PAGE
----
Eden-Walsh, ON damage survey

At 9:30 PM on September 12, 2021, a large bow echo storm passed through parts of Southwestern Ontario, travelling from the shore of Lake Huron southeast through Lambton County, Middlesex County, Norfolk County, to the shore of Lake Erie. A bow echo storm is similar to a squall line but smaller in scale and is associated with a strong inflow at the back (rear) end of the system. During this bow echo stage, it is possible for tornadoes to develop on the gust front of the storm (which occurred in Parkhill, ON with this specific storm). As this rear inflow increases, the bow echo begins to push outwards, transitioning into a “comma echo” and then eventually dying out. Figure 1 shows a diagram from Ted Fujita’s “Manual of Downburst Identification for Project NIMROD” (Fujita, 1978) showing how a bow echo storm develops and then dissipates. Figure 2 shows a radar snapshot from the September 12th storm, while the storm was transitioning into a comma echo. 

Figure 1

Figure 1: A typical progression of radar echoes associated with strong and extensive downbursts (Fujita, 1978).

Figure 2

Figure 2: CASKR Radar showing Reflectivity - Tilt 1 and Velocity - Tilt 4 (RadarScope).

Originally, an NTP ground and drone survey was conducted on September 13, 2021 in Parkhill, ON and Ailsa Craig, ON resulting in classifications of an EF1 tornado and EF1 downburst respectively. However, after damage was reported by the public in Walsh, ON, a NTP team was sent to the area on September 16, 2021. The survey performed in the area documented tree, crop, and some structural damage extending over a distance of over 35 km through the communities of Mabee’s Corners, South Middleton, Wyecombe, Glenshee, Silver Hill, Pine Grove, Walsh and Vittoria. Figure 3 shows two drone photographs from the NTP survey detailing crop and tree damage.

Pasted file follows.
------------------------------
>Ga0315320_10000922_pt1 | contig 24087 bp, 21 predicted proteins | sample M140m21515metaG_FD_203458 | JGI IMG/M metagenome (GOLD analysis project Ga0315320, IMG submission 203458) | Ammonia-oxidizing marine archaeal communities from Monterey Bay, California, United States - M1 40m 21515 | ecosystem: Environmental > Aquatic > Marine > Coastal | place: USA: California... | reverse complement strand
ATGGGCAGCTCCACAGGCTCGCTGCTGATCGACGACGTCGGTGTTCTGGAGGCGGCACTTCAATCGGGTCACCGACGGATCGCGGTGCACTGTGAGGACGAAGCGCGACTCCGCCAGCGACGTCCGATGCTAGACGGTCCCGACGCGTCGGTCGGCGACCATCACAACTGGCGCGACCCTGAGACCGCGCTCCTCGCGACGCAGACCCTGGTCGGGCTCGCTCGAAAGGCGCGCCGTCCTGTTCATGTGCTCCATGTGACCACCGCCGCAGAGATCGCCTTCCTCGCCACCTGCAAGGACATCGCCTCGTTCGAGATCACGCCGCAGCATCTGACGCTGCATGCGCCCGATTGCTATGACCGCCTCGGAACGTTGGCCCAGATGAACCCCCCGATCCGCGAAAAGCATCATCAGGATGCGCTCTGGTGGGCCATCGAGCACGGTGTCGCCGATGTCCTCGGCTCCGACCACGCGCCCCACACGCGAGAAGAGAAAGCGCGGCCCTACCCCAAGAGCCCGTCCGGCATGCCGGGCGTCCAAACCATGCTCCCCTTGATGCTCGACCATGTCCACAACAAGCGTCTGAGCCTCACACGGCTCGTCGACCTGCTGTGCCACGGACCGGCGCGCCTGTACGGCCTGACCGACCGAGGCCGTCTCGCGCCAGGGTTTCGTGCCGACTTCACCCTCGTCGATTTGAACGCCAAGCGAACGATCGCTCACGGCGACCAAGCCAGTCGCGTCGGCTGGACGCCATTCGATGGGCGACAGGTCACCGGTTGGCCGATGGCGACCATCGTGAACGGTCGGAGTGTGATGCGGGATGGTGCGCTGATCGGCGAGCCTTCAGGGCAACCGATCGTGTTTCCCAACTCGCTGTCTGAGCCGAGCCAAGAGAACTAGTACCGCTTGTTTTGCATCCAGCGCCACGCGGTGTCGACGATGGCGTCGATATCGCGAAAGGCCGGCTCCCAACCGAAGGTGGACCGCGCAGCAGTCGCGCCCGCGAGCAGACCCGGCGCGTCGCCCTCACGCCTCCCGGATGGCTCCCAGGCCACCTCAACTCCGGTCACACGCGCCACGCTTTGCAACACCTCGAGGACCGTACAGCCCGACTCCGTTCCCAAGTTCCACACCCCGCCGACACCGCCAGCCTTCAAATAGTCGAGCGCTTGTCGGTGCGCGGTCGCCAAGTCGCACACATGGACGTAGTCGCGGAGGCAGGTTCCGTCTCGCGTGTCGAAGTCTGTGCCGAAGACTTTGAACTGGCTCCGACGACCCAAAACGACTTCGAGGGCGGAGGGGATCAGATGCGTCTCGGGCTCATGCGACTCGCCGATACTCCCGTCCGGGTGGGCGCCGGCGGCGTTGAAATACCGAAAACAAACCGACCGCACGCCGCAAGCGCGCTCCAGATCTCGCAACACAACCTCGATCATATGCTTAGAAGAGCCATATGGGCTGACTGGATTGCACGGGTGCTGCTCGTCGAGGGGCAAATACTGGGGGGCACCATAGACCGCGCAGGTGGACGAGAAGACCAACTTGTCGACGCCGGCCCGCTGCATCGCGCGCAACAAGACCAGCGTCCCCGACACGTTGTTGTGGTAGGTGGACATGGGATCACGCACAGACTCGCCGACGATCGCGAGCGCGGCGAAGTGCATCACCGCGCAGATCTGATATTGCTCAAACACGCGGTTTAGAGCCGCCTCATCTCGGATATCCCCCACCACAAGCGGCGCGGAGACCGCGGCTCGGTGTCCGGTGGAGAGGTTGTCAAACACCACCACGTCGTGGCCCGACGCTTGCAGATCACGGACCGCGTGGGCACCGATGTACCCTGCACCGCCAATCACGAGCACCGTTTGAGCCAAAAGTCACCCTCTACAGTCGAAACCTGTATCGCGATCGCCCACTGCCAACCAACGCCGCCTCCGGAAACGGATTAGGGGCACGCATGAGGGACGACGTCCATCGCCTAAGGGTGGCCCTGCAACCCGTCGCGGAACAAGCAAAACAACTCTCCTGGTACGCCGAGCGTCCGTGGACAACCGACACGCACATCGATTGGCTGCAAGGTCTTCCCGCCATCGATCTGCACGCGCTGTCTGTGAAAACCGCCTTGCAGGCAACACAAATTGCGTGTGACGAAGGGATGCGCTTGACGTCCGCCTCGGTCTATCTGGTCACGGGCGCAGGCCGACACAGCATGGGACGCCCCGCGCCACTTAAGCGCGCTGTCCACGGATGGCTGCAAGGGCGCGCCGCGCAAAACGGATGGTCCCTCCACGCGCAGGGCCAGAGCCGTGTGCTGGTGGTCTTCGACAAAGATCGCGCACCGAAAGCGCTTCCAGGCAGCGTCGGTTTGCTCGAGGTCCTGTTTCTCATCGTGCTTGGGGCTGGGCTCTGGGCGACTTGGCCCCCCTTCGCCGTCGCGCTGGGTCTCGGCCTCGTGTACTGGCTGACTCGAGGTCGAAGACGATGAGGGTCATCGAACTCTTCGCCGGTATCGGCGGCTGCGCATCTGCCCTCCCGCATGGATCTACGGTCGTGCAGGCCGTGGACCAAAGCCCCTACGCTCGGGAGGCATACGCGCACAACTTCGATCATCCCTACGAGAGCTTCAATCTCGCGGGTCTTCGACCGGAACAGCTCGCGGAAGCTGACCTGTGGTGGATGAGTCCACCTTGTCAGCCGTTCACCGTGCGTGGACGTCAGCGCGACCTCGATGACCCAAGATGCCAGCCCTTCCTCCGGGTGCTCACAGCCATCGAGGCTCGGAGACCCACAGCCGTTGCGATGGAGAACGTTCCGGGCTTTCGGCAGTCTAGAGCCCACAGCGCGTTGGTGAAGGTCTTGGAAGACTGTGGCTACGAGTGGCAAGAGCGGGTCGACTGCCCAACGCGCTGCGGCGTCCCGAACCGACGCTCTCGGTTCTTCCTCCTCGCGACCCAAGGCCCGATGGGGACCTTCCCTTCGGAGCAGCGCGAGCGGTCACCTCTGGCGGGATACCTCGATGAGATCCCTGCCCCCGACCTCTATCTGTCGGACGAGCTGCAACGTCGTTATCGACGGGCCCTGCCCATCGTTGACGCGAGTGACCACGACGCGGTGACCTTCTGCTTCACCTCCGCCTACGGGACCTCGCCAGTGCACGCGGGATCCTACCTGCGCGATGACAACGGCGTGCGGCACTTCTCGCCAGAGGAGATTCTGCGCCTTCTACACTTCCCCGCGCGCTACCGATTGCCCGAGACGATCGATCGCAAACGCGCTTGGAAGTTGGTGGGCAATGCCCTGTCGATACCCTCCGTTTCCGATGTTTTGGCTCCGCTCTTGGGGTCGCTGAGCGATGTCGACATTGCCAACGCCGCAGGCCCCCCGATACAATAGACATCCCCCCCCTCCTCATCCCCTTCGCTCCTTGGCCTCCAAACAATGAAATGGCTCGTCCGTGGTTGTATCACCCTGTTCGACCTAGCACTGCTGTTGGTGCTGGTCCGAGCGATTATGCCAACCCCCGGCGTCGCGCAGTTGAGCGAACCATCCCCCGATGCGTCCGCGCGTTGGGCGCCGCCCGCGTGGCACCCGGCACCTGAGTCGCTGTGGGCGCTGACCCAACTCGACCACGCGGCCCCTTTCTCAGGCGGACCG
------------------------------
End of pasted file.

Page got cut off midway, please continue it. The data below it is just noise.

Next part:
Figure 3aFigure 3b

Figure 3: Drone photographs from the NTP survey on September 16, 2021 showing crop (left) and tree (right) damage in the Eden-Walsh area.

This event was complicated to classify for a few reasons. The ground and drone survey noted thin and long continuous paths of intense damage with surrounding minor damage, which would normally indicate a tornado that was imbedded in the gust front of a bow echo system. However, normally in a tornadic event, damage patterns in crops and trees will be convergent (i.e. they’ll point towards the centreline of the tornado), and chaotic. In this case, the damage in the crops and trees seemed to all point to the southeast. This led us to three possibilities:

* A tornado with a high translational (“forward”) speed and a low rotational speed. These types of tornadoes often leave patterns of damage that look like they’re caused from straight-line winds.
* A non-tornadic mesovortex. This is a recently discovered type of damaging phenomenon caused by embedded mesovortices in the gust front of a bow echo that can cause wide and long swaths of damage. This type of rotation was also observed on the radar.

* A downburst with particularly intense damage swaths / microbursts embedded within the larger downburst. 

One of the services that NTP uses to classify wind events is daily satellite imagery from Planet Labs. In the end, consulting the satellite imagery helped us narrow down what type of event this was. From the satellite imagery, it was determined that the damage was much more widespread than what was noted on the ground and drone survey, with a maximum width of approximately 8 km. This eliminated the possibility of a tornado and a non-tornadic mesovortex as the damage was too widespread to have been caused by either type of event. Therefore, the event was rated as a downburst with notable intense burst swaths. Figure 4 demonstrates these different downburst scales and their associated damage patterns (Fujita & Wakimoto, 1981).  

 Figure 4

Figure 4: Five scales of downburst damage patterns (Fujita & Wakimoto, 1981). 

In Fujita & Wakimoto, it specifically says: “A burst swath, particularly a long and narrow one, is characterized by damage typical of tornadoes”, which ended up being the case for the Eden-Walsh event. Overall, this event serves as a good example of the importance of thorough classification, and the usefulness of satellite imagery in capturing the entire extent of an event. 


Fujita, T. T., 1978: Manual of downburst identification for project Nimrod. Satellite and Mesometeorology Research Paper, 156, 108 p. 

Fujita, T. T., and R. M. Wakimoto, 1981: Five scales of airflow associated with a series of downbursts on 16 July 1980. Monthly Weather Review,109, 1438-1456.